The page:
What does this mean for the future? Keep a close eye on incoming inflation data as it holds significant importance for the SNB’s rate policy. Higher-than-expected inflation could boost the Swiss franc (CHF) as markets anticipate higher rates. Conversely, a sharp decline in inflation data may lead to CHF depreciation, as hopes arise that the SNB will not need to hike rates again in September. Stay alert to incoming inflation data! You can read the SNB’s full statement here.
Bank of Japan, Governor Kazuo Ueda, -0.10%, Meets 28 July
BoJ fails to live up to yield curve end speculation
At the end of last year, the BoJ unexpectedly tweaked the Yield Curve Control band to +/- 0.50% in order to increase bond purchases to JPY 9 trillion in Q1 2023. At the time, the BoJ played down the significance of this move, saying it was to improve market functioning and encourage a smoother formation of the entire yield curve. However, speculation is still firmly in place that the BoJ is preparing to exit its ultra-loose monetary policy. Inflation in Japan is relatively low compared to inflation levels around the world even though the last reading in January was the highest in Japan since 1981 with a y/y reading of 4.3%. The BoJ, however, still doesn’t see the current inflationary pressures as sustainable, so it doesn’t want to hike rates to contain inflation like many other central banks around the world.
No exit surprise expected from BoJ
The BoJ has maintained its current stance once again and still remains committed to ultra-loose monetary policy. In its June meeting it delivered no surprises. It did stress that inflation expectations are now moving sideways after heightening. Since then, the BoJ has reminded markets that it is ready in principle to intervene in FX markets (it was worried about a rising USDJPY), but it has kept monetary policy on hold. Market speculation is that eventually, the BoJ will need to alter this. If/when it does, watch the JPY for potential strength. You can read the full BoJ statement here.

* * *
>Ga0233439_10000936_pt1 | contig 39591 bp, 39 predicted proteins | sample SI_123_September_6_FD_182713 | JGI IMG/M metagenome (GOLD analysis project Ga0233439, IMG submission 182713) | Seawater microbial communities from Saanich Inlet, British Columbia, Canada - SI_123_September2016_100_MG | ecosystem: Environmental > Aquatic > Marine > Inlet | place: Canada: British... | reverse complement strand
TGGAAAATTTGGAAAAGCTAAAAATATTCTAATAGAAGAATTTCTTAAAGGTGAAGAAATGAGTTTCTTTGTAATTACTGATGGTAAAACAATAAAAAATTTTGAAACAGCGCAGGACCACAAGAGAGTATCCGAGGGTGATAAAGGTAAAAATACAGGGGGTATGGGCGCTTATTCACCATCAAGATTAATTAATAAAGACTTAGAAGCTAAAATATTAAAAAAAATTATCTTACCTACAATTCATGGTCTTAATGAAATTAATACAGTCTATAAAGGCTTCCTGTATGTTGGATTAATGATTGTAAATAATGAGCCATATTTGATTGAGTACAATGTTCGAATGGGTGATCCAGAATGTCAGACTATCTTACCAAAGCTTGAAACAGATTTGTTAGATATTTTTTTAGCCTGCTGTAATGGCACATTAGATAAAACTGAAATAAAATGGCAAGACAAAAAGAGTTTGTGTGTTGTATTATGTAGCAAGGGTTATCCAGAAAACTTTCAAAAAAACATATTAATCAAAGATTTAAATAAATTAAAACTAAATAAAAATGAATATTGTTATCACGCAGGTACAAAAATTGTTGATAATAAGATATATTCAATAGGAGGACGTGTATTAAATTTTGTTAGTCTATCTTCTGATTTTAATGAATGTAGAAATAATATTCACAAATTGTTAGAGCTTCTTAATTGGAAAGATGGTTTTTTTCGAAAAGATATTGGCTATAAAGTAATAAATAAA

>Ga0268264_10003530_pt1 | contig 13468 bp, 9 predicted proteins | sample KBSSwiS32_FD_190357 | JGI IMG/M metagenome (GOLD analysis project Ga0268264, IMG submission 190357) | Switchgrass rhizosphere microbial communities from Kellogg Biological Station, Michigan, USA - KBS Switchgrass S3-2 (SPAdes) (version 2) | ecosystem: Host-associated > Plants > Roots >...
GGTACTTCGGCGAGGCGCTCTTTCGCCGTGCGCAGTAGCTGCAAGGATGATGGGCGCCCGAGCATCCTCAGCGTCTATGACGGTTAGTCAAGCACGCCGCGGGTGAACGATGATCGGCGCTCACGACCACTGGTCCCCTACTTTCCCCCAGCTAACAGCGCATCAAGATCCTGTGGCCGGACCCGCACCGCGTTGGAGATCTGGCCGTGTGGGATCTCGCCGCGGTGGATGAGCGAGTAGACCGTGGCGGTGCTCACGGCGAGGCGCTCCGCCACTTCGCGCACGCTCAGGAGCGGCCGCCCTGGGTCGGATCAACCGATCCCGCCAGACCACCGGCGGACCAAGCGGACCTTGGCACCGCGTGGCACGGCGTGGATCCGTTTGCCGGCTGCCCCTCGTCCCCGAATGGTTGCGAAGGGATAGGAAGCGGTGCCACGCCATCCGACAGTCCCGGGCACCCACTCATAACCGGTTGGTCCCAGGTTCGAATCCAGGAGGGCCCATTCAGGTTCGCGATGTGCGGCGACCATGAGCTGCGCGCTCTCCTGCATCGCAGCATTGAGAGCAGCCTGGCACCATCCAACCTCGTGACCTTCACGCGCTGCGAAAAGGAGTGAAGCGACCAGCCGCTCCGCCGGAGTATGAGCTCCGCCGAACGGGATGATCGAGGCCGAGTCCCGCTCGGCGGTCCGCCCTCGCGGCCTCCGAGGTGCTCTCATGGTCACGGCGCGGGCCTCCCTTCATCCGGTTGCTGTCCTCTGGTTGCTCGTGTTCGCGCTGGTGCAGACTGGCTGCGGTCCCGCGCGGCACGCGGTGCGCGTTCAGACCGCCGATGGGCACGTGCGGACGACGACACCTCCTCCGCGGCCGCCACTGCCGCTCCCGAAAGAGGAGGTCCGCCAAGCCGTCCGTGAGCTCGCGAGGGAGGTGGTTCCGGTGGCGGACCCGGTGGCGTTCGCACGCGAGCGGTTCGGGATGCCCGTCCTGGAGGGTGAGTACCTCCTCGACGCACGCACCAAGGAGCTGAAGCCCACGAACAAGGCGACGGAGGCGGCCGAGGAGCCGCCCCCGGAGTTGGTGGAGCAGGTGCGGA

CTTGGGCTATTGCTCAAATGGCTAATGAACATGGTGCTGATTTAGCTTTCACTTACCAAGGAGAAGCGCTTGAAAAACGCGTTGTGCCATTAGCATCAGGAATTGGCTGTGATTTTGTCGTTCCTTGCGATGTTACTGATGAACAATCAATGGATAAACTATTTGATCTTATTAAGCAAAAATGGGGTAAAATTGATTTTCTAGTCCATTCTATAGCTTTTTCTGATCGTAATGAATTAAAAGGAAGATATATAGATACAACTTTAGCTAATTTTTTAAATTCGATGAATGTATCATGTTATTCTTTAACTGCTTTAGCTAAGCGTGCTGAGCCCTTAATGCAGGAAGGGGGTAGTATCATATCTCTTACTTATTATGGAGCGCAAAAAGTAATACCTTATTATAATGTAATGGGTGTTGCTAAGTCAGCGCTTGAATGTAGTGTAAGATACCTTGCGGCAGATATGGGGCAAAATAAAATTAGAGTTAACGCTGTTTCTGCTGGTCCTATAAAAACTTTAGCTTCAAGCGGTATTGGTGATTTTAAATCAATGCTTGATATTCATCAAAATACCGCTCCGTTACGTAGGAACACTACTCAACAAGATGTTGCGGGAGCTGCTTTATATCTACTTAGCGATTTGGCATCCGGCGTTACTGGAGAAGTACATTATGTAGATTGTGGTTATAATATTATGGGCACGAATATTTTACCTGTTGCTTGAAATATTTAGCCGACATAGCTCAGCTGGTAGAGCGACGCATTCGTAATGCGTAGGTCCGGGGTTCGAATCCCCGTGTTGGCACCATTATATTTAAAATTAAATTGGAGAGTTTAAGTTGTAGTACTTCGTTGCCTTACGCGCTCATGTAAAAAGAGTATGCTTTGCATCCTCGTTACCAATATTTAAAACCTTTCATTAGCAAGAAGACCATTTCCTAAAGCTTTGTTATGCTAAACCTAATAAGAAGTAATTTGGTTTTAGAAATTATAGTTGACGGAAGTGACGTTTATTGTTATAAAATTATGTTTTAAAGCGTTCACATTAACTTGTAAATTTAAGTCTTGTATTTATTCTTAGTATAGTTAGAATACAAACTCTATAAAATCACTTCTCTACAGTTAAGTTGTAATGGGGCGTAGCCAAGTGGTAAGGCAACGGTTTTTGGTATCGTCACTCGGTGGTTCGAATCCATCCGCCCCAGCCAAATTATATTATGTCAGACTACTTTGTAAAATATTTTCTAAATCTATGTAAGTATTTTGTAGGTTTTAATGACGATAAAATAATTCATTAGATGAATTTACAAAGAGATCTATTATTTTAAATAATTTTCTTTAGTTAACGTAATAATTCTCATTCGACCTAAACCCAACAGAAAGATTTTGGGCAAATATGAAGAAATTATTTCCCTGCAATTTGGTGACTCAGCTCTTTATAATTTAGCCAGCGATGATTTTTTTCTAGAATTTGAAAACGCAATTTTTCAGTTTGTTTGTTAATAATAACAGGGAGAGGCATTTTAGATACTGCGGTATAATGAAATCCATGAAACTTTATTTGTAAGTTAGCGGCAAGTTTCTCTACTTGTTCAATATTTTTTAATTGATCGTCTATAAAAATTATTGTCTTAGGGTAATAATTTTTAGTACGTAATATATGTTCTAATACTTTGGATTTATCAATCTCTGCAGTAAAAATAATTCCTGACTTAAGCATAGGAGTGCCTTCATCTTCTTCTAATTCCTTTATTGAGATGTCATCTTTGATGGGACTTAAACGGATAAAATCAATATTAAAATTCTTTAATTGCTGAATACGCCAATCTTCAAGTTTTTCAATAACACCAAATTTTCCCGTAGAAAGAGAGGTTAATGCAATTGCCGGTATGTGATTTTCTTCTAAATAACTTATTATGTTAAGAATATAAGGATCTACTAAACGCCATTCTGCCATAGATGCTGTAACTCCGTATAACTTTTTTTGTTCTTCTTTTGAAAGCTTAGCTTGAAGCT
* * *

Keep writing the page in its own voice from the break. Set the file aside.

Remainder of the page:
Reserve Bank of New Zealand, Governor Adrian Orr, 5.50%, Meets 12 July
During its meeting on May 24, the Reserve Bank of New Zealand increased interest rates by 25 basis points to reach 5.50%. While emphasising the need for continued restrictive interest rates to attain its inflation target in the foreseeable future, the RBNZ’s decision may mark the final rate hike, as it maintained its peak rate projection at 5.50%. This unexpected stance surprised the markets.
According to the RBNZ, inflation is anticipated to decline from its peak, but the core inflation indicators are expected to remain stable. With core inflation remaining considerably elevated at 7.3% year-on-year, it remains uncertain whether it has ceased rising. However, the RBNZ expressed confidence that inflation will eventually return to the desired 2% level by 2025.
The RBNZ observed a decrease in consumer spending growth, a decline in construction activity, and a stabilisation of house prices at more sustainable levels. Additionally, businesses are reporting reduced demand, and the labor shortage is no longer the primary constraint on business operations. Consequently, the RBNZ is confident in halting further rate hikes as it can see the impact of the current rates. The next meeting is coming on July 12th. You can read the full RBNZ statement here.